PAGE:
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Penarth Carpenters and Joiners…


Penarth Carpenters and Joiners Convivially Assemble. A THOROUGHLY ENJOYABLE EVENING. GRACEFUL COMPLIMENTS TO LOCAL CELEBRITIES OF THE CRAFT. ? GROWTH OF TRADES UNIONISM. WHO TAKES THE MONEY FROM US? g— On Friday night the Windsor Lodge Branch cf the j General Union of Carpenters and Joiners had their annual supper at the Ship Hotel. Among" the craft. and visitor., present were Andrew Mc Arthur L (president of the lodge), David Thomas (treasurer), Jas Smith (secretary) Slade (president of the Cardiff branch), John Stapleford, \V IL T. j Ford, Harris, Geo. Elkington, Snowdon, Escott, Sam. Thomas, Jenkiu Llewellyn, and T. S. Lloyd. Letters of apology for noil attendance were read from Mr Tom Northey, Mr R. 13ovali and Mr T. Bevan, the last named however, being represented by his eldest son, Master Ernest Bevan. About 50 sat down to an excellent repast, catered in faultless style by Miss James, the hostess. Mr Mc Arthur presided over the post prandial proceedings. Following the Queen's toast Mr David Thomas gave a capital rendition of The Mariner's dream of bome." In proposing the toast of The Army, Navy and "Reserve Forces," Mr Llellewyn, after referring to our loyalty and patriotism, remarked that though he deprecated war, yet it was politic to be prepared for the fray when it couldn't possibly be avoided. As a citizen he was proud cf the volunteer forces, and he had no doubt they would acquit themselves like men when the occasion arose. (Jlear, hear,) Mr Lloyd said he felt a peculiar pleasure, although junior to Sergeants David Thomas and Bartlett, in re- plying to such a toast. Three years ago he saw the fleet at Gibraltar, and as be looked upon those 1-doos Dt war lie, felt that our sea girt isle was quite safe. He would now advert to something nearer and dearer to I is and their hearts—the Volunteers—our pride and gl HY. No other country had such a force, and its motto was "Defence not Defiance. ^(Applause.) Nev<?r was it S3 effective as at the present day, for the roll call numbered 222.000, and with God's help they should strive to make it more effective. He had contributed his quota, for had he not enrolled his eldest boy ? (laughter ) He was slso proud to say that his name was the first sent in from Penarth for the long service medal. (Applause.) Glamorgan oug-ht indeed to glory in the 3rd Y.B. One heard a great deal of Cymru Fydd, but he thought that that sentiment was displayed in its most glorious sense by the 2,300 who constituted the 3rd V.B., which was the strongest battallion in Great I Britain, (prolonged applause.) In reply to Mr Snowdon who proposed The Town and Trade of Penarth,'5 Mr Sam Thomas said that though he was one of the old inhabitants, and most emphatically a Penarth man, having been a resident for 35 years, yet one of the main disabilities of his life was not being a Welshman. He had, however, married one of the best Welsh-women who had ever lived, and was therefore half a Welshman, also a Penarth man pure and simple. (Laughter-) The trade at the dock was yearly increasing although they had been temporarily crippled by their Barry rival; he was glad to state they were fast recovering them- selves. (Hear, hear ) The great coal dispute which had lately overshadowed them had happily clearc II away, so that for 18 months at least there would be no danger from strikes. That was a matter for great thankfulness, for never should he forget the disas- trous strike from 1872-75, when people in the place were actually starving. Then there was another hopeful look-out in the extension of the dry dock where between X40,000 and X- 50,000 would be spent, X20,000 to Y-30,000 of that going towards payment of wages. ("Hear, bear.) The honour, glory, pretige and strength of the Empire were the outcome of—not the Volunteers—but the industrial sections. (Laughter and applause.) In answer to Mr Slade's toast <•' The General Union of Carpenters and Joiners," the treasurer, Mr D. Thomas referred to the mutual and incalculable benefits of trades' unionism. The principle was defence not defiance," and was not antagonistic to master-builders. The masters, by the 6 months' notice clause could, with confidence, estimate for con- tracts, and were thus not at the mercy of blacklegs, who in a weak moment, demanded advances. The Union had numerically made great strides, having within a few years increased from a membership of 1,400 to 8,000. (Hear, hear.^ The speaker next detailed the pecuniary advantages accruing to mem- bers, and said that he felt proud the craft had produced such eminent local celebrities as Mr T. Bevan, Mr vY. L. Morris, J.P., and the man who took the most out of their pockets -aili, Jenkin Llewellyn (Laughter and applause.) Mr W. H. T. Ford made his maiden speech by toasting "The Visitors" in a few well-chosen remarks- Mr Lloyd further responded by saying he felt it an honour in having his nanre coupled with the last toast. The Carpenters' Guild was as old as the hills, for in the- Book, which was the secret of England's greatness, they read of Noah, Soloman's temple—that masterpiece of carpentry—with its two pillars, Boaz and Jachim, and further on of "the despised and rejected one" who followed his earthly father's calling. The toasts were interspersed with vocal and instru- mental music, those assisting in the harmony being Messrs Smeardon, Sergt Bartlett, Crouch, Sam Thomas, and the chairman, who possesses a well tinit-tred voice, and in no small measure added to the evening's musical enjoyment. The rest of the time was given up to conviviality.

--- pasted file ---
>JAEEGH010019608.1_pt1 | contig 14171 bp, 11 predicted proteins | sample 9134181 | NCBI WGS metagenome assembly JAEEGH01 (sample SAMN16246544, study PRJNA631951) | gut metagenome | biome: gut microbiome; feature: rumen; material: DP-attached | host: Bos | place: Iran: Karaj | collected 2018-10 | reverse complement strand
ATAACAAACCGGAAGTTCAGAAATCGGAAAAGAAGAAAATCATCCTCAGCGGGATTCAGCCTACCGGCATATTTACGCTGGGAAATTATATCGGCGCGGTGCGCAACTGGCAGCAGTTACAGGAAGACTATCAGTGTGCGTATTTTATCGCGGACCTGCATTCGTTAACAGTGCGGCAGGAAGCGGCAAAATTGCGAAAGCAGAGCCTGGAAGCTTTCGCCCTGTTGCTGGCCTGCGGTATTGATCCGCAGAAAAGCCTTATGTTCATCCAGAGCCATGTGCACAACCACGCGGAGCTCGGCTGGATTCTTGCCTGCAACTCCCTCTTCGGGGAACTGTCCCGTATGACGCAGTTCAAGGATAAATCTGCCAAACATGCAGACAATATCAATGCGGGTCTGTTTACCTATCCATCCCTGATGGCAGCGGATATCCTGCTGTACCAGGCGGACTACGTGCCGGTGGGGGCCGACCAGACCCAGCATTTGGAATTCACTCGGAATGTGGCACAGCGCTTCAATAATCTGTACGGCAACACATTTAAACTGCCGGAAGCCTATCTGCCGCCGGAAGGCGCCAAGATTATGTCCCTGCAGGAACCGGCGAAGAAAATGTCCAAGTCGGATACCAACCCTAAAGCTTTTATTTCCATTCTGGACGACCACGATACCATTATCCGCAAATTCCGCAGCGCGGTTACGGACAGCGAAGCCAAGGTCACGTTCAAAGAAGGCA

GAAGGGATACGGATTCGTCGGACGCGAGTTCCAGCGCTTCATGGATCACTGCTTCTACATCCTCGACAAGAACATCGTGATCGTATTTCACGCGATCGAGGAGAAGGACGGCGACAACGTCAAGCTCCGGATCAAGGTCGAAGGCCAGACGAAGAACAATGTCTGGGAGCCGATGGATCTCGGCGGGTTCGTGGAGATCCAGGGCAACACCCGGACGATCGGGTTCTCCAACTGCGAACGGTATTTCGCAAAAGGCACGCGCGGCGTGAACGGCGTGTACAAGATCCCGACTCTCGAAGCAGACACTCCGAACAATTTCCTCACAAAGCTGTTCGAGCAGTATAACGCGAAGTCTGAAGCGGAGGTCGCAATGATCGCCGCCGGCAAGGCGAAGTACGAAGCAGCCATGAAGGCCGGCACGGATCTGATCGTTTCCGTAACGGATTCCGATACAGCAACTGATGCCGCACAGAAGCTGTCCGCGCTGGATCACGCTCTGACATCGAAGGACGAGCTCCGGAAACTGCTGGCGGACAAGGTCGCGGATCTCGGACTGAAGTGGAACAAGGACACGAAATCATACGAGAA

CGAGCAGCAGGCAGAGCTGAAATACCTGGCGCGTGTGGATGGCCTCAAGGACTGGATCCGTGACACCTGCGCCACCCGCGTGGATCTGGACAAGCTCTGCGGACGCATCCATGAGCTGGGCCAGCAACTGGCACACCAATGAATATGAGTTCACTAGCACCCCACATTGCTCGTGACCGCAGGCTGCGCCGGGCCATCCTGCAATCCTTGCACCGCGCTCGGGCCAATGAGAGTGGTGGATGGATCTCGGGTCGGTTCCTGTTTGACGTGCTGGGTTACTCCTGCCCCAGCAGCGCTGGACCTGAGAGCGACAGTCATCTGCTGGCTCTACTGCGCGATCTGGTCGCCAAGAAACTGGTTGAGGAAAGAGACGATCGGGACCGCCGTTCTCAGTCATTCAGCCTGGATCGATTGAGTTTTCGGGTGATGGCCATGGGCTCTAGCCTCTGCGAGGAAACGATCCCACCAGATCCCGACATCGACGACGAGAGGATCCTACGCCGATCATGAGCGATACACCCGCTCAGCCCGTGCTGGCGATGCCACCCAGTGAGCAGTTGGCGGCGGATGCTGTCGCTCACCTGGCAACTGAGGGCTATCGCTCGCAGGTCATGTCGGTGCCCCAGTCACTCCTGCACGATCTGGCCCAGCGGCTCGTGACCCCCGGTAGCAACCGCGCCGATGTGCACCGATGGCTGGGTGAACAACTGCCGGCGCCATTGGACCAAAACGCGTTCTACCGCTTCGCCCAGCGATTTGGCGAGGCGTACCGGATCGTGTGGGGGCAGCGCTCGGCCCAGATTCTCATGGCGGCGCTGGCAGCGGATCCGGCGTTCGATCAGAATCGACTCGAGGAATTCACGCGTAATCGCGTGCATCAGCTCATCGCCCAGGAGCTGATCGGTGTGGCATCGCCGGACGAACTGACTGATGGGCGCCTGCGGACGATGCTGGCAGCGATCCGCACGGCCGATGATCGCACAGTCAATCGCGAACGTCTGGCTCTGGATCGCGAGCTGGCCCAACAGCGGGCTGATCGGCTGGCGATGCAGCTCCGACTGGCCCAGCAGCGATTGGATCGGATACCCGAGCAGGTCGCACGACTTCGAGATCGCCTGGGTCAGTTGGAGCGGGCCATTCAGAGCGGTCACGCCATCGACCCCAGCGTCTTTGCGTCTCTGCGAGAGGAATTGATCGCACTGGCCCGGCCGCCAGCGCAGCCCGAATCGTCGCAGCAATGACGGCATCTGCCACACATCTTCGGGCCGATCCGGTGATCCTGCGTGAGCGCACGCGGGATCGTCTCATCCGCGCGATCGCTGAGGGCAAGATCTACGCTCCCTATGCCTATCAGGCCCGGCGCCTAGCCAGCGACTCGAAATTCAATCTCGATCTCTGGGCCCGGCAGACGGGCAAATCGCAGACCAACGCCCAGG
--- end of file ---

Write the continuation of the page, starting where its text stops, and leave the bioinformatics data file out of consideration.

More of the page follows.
The Llandaff Diocesian Association…

[No title]

,Wesleyan Bazaar at Penarth.

Daath of Mrs James Ware.

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